Dear President Zuma: We are writing to express our concern about South Africa's Protection of State Information Bill and join with civil society organizations in your country in urging you to send the bill back to the National Assembly for further revision when it comes to you for confirmation.
Dear Chairperson Zuma: We ask that you mark World Press Freedom Day, May 3, 2013, by calling for the release of all journalists imprisoned in Africa and appealing for justice in the murders of journalists killed in the line of duty.
Your Excellency: The Committee to Protect Journalists, an independent, nonprofit organization that promotes press freedom worldwide, is disturbed by the ongoing campaign by the Sudanese National Intelligence and Security Services (NISS) to intimidate journalists and interfere in their work, including by censoring newspapers. In particular we are concerned for the safety of the Khartoum bureau chief for international news network Al-Jazeera, Almassllmani Al-Kabashi, who has been repeatedly harassed by NISS.
Dear President Nkurunziza: We are writing to bring to your attention restrictive amendments to Burundi's 2003 Press Law that were passed in the National Assembly on April 3. The bill will go before the Senate and if passed, will soon come to you for confirmation. We ask that you use the power of your office to reject this severely restrictive bill, thus reaffirming your government's commitment to press freedom.
Dear Minister Birhan Hailu: We are writing to bring to your attention the case of Ethiopian journalist and teacher Reeyot Alemu, whose health has deteriorated since her imprisonment in June 2011 on terrorism charges and who is now being threatened with solitary confinement. The Ethiopian Ministry of Justice has publicly subscribed to a vision in which "human and democratic rights are respected," yet Reeyot's full human rights are being denied to her in Kality Prison.
Dear Prime Minister Cameron: You recently spoke out in defense of press freedom in Africa by raising the case of an imprisoned Somali journalist when you met with Somali President Hassan Sheikh Mohamud. The journalist was subsequently released. The moral authority of a British prime minister to mount such a defense stems in part from Britain's history of nearly 300 years without government regulation of the press.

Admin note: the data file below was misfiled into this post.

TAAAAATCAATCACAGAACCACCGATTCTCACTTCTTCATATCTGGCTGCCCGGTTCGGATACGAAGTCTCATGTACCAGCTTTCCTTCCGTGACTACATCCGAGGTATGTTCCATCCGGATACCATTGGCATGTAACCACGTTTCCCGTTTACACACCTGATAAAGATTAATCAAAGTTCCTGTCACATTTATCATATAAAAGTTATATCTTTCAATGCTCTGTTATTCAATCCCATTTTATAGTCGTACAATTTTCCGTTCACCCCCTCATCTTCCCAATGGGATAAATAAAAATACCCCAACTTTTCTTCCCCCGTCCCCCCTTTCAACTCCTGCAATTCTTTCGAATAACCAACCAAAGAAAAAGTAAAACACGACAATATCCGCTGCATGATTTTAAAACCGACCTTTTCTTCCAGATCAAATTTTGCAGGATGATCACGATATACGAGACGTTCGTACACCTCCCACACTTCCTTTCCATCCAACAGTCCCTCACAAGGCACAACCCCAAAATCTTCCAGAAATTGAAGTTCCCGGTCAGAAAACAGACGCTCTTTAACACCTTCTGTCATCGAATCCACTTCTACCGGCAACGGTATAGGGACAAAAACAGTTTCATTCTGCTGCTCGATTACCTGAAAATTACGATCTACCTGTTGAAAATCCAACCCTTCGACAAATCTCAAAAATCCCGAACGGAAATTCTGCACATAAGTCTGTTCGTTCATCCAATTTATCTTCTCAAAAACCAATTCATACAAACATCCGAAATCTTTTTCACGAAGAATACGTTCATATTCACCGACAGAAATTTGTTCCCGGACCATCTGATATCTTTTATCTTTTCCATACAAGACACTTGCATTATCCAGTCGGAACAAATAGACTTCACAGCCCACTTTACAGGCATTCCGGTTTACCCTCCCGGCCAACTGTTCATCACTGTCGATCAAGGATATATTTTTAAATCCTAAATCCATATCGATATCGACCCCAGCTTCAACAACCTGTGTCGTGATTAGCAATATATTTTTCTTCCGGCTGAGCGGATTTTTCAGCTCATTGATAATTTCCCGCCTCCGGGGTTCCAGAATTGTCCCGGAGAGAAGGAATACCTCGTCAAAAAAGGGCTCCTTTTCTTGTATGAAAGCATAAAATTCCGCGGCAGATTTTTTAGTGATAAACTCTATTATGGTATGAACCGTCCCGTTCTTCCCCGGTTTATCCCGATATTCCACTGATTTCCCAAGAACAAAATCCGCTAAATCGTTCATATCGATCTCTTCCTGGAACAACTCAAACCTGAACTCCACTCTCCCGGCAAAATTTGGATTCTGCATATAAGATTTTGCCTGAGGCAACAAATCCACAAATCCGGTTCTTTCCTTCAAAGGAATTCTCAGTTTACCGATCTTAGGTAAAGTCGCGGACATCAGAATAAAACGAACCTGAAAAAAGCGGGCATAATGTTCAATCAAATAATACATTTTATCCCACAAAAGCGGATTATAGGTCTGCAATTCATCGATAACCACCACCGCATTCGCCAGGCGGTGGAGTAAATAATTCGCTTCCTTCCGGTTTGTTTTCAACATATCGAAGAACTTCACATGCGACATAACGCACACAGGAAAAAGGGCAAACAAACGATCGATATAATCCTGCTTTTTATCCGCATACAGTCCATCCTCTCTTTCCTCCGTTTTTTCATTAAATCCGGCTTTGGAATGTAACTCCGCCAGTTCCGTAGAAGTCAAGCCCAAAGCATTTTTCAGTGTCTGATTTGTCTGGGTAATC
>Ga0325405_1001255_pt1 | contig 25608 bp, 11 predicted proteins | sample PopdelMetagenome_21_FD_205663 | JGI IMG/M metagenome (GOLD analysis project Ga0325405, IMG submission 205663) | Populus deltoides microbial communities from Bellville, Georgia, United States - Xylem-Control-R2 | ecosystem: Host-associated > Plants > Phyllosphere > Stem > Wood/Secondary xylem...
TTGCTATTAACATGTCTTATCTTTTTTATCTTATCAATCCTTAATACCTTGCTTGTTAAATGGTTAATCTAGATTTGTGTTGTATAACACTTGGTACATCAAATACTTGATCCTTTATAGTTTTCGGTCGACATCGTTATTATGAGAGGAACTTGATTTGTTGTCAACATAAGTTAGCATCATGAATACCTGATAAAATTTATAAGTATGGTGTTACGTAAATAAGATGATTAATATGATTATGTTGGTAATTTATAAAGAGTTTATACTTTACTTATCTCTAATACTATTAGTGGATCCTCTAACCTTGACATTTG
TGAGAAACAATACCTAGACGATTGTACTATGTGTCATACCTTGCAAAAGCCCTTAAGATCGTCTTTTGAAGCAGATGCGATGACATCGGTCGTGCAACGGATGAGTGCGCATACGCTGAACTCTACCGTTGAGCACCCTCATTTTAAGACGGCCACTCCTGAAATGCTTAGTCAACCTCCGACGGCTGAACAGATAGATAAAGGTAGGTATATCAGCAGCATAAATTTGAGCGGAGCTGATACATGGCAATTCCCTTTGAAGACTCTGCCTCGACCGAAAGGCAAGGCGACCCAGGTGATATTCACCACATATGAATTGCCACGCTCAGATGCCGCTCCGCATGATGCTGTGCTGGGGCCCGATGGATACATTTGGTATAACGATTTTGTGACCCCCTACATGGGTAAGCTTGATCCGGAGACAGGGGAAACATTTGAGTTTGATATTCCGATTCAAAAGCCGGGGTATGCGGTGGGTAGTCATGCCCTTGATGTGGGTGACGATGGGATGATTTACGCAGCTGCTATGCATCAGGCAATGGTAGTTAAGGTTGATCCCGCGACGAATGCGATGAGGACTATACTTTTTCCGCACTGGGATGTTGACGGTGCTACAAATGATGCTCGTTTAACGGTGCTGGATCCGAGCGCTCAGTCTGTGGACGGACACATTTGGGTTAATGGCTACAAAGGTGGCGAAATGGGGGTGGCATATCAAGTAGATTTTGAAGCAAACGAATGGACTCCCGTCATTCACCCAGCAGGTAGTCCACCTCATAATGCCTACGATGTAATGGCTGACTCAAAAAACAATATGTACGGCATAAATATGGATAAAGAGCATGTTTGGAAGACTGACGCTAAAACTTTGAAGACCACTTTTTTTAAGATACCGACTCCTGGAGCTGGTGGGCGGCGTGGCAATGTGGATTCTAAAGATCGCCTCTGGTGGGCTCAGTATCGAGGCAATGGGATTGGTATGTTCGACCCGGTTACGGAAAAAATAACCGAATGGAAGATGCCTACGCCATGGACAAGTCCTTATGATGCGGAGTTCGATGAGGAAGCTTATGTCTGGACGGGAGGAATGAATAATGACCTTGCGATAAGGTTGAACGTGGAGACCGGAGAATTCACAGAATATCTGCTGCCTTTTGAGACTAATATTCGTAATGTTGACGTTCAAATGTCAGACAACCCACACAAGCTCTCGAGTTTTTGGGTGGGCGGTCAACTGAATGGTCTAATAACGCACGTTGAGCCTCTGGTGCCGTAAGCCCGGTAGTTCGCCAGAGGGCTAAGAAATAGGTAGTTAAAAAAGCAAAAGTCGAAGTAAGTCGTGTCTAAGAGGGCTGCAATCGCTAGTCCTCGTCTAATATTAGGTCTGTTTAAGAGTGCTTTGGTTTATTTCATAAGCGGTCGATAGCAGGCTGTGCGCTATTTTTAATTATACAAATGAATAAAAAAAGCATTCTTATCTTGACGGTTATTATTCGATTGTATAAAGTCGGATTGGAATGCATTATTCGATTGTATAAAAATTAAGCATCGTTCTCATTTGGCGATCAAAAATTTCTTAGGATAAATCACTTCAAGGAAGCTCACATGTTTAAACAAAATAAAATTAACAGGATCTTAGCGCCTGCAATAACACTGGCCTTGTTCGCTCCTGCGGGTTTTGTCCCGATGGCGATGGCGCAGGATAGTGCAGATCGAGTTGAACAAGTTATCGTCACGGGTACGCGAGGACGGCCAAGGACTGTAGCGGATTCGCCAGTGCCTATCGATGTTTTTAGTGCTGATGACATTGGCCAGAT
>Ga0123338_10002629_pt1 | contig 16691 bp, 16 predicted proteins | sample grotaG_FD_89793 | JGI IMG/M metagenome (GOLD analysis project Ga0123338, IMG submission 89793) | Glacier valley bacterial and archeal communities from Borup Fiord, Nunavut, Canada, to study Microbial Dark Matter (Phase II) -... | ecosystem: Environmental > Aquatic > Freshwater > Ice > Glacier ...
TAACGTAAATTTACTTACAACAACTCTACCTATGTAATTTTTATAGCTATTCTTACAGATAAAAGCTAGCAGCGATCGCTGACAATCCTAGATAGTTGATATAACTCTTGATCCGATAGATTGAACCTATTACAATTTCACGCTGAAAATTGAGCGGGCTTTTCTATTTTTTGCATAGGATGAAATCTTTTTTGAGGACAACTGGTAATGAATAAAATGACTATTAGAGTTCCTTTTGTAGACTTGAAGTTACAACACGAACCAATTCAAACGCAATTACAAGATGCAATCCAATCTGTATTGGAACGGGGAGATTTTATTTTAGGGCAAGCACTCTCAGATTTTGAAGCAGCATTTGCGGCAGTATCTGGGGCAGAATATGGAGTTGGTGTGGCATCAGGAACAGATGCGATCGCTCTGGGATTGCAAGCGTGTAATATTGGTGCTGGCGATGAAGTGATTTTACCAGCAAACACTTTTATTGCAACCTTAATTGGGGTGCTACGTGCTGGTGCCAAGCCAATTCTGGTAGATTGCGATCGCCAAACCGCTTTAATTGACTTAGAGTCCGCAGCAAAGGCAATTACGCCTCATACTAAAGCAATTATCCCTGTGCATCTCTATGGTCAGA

Dear Minister: We are writing to express our concern about the arrest on Sunday of award-winning human rights lawyer Beatrice Mtetwa and her subsequent detention by police in defiance of an order issued by a high court judge. We believe this invalidates the criminal proceedings instituted against her on Wednesday and constitutes an affront to the constitution and legal system of your country.
Dear OAS Ministers of Foreign Affairs: Ahead of the assembly of the Organization of American States on Friday, the Committee to Protect Journalists urges you to oppose any attempts to debilitate the regional human rights system. The failure of member states to preserve the autonomy and independence of the Inter-American Commission on Human Rights and its special rapporteur on freedom of expression would make citizens throughout the hemisphere more vulnerable to human rights violations and represent a blow to democracy in the Americas.
Your Excellency: The Committee to Protect Journalists is writing to bring to your attention the deteriorating climate of press freedom in Azerbaijan, which undermines your government's commitments to press freedom and human rights, mars the country's international image, and obstructs the transparency of the upcoming October presidential vote in which you reportedly plan to seek re-election. We call on you to start reversing this trend and allow the press to report freely without fear of imprisonment, attacks, or politicized lawsuits.